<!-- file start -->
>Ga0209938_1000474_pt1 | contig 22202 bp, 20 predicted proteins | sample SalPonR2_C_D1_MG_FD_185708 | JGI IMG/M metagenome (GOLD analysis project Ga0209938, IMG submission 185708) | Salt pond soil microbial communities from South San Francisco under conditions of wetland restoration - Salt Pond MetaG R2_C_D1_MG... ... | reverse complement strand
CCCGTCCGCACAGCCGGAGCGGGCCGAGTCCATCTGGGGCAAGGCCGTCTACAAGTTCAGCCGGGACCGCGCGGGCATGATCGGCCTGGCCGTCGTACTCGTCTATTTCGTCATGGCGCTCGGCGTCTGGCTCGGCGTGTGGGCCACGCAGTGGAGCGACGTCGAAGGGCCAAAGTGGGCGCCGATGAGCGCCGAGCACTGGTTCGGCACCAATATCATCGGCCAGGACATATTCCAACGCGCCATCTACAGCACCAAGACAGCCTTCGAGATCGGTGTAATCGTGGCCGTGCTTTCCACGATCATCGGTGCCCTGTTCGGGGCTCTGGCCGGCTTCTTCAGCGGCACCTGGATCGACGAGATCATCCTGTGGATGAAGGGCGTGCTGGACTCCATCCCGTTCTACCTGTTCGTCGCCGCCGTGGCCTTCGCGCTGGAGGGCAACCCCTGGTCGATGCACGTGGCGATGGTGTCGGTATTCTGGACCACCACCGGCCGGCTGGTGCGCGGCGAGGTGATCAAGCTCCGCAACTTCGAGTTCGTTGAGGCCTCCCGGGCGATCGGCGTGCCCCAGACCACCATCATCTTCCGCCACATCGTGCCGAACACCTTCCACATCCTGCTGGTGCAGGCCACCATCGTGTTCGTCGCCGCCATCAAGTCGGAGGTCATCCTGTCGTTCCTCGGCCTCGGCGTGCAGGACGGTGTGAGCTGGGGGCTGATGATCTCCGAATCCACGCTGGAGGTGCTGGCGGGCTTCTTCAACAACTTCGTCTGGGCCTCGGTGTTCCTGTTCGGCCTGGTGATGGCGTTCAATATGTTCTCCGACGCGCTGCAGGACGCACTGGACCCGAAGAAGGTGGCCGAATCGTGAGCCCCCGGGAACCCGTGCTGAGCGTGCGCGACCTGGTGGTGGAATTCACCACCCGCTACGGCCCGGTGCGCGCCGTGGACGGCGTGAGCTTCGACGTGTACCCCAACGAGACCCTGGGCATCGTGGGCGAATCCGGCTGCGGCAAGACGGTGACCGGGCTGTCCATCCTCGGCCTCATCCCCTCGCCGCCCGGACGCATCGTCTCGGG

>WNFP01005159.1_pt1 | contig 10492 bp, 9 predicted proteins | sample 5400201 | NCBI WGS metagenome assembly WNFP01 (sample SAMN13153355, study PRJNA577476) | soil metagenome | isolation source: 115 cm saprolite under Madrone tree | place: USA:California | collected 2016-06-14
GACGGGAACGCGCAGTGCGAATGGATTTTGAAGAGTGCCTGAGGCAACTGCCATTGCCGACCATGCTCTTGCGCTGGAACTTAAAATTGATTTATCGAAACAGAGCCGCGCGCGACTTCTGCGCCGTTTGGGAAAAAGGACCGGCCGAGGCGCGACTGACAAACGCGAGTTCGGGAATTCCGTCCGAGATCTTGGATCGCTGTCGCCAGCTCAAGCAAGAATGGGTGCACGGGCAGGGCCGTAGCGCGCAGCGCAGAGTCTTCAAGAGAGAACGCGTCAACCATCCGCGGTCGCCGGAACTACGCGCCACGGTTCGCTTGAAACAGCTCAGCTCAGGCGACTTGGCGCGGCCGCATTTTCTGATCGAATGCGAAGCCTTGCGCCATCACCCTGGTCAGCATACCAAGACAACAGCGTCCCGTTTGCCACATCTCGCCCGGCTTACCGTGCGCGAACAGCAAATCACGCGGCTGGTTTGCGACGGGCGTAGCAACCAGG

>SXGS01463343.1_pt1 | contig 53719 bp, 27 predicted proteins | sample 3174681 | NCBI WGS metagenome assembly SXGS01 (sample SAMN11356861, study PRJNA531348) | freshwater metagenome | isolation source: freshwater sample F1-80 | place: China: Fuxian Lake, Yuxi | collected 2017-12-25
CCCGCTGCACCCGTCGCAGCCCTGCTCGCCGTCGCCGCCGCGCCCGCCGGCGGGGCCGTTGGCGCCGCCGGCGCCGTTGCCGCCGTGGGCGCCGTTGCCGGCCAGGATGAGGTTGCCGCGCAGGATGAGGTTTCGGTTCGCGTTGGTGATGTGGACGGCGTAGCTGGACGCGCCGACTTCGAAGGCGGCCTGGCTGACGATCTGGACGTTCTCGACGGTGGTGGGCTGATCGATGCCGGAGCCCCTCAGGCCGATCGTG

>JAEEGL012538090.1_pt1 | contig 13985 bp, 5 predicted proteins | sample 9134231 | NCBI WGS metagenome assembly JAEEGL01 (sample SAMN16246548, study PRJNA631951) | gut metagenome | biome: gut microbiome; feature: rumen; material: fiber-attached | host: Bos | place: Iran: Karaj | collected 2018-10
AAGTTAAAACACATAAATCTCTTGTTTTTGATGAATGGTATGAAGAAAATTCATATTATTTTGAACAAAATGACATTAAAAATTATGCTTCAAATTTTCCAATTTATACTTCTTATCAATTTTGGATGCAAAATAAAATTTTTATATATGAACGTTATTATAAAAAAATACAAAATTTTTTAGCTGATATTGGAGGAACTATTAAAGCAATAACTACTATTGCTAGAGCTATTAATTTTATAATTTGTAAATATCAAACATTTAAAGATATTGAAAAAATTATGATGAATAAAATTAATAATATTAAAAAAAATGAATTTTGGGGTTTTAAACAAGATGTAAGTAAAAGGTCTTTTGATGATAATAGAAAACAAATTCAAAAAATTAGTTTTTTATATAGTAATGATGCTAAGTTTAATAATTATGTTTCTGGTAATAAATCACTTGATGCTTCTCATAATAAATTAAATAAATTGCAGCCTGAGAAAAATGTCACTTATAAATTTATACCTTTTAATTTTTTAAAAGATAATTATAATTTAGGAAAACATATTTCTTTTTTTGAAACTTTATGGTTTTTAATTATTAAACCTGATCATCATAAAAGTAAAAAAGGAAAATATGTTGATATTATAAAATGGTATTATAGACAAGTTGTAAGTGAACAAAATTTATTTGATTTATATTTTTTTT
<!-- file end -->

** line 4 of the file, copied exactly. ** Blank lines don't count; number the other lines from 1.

GACGGGAACGCGCAGTGCGAATGGATTTTGAAGAGTGCCTGAGGCAACTGCCATTGCCGACCATGCTCTTGCGCTGGAACTTAAAATTGATTTATCGAAACAGAGCCGCGCGCGACTTCTGCGCCGTTTGGGAAAAAGGACCGGCCGAGGCGCGACTGACAAACGCGAGTTCGGGAATTCCGTCCGAGATCTTGGATCGCTGTCGCCAGCTCAAGCAAGAATGGGTGCACGGGCAGGGCCGTAGCGCGCAGCGCAGAGTCTTCAAGAGAGAACGCGTCAACCATCCGCGGTCGCCGGAACTACGCGCCACGGTTCGCTTGAAACAGCTCAGCTCAGGCGACTTGGCGCGGCCGCATTTTCTGATCGAATGCGAAGCCTTGCGCCATCACCCTGGTCAGCATACCAAGACAACAGCGTCCCGTTTGCCACATCTCGCCCGGCTTACCGTGCGCGAACAGCAAATCACGCGGCTGGTTTGCGACGGGCGTAGCAACCAGG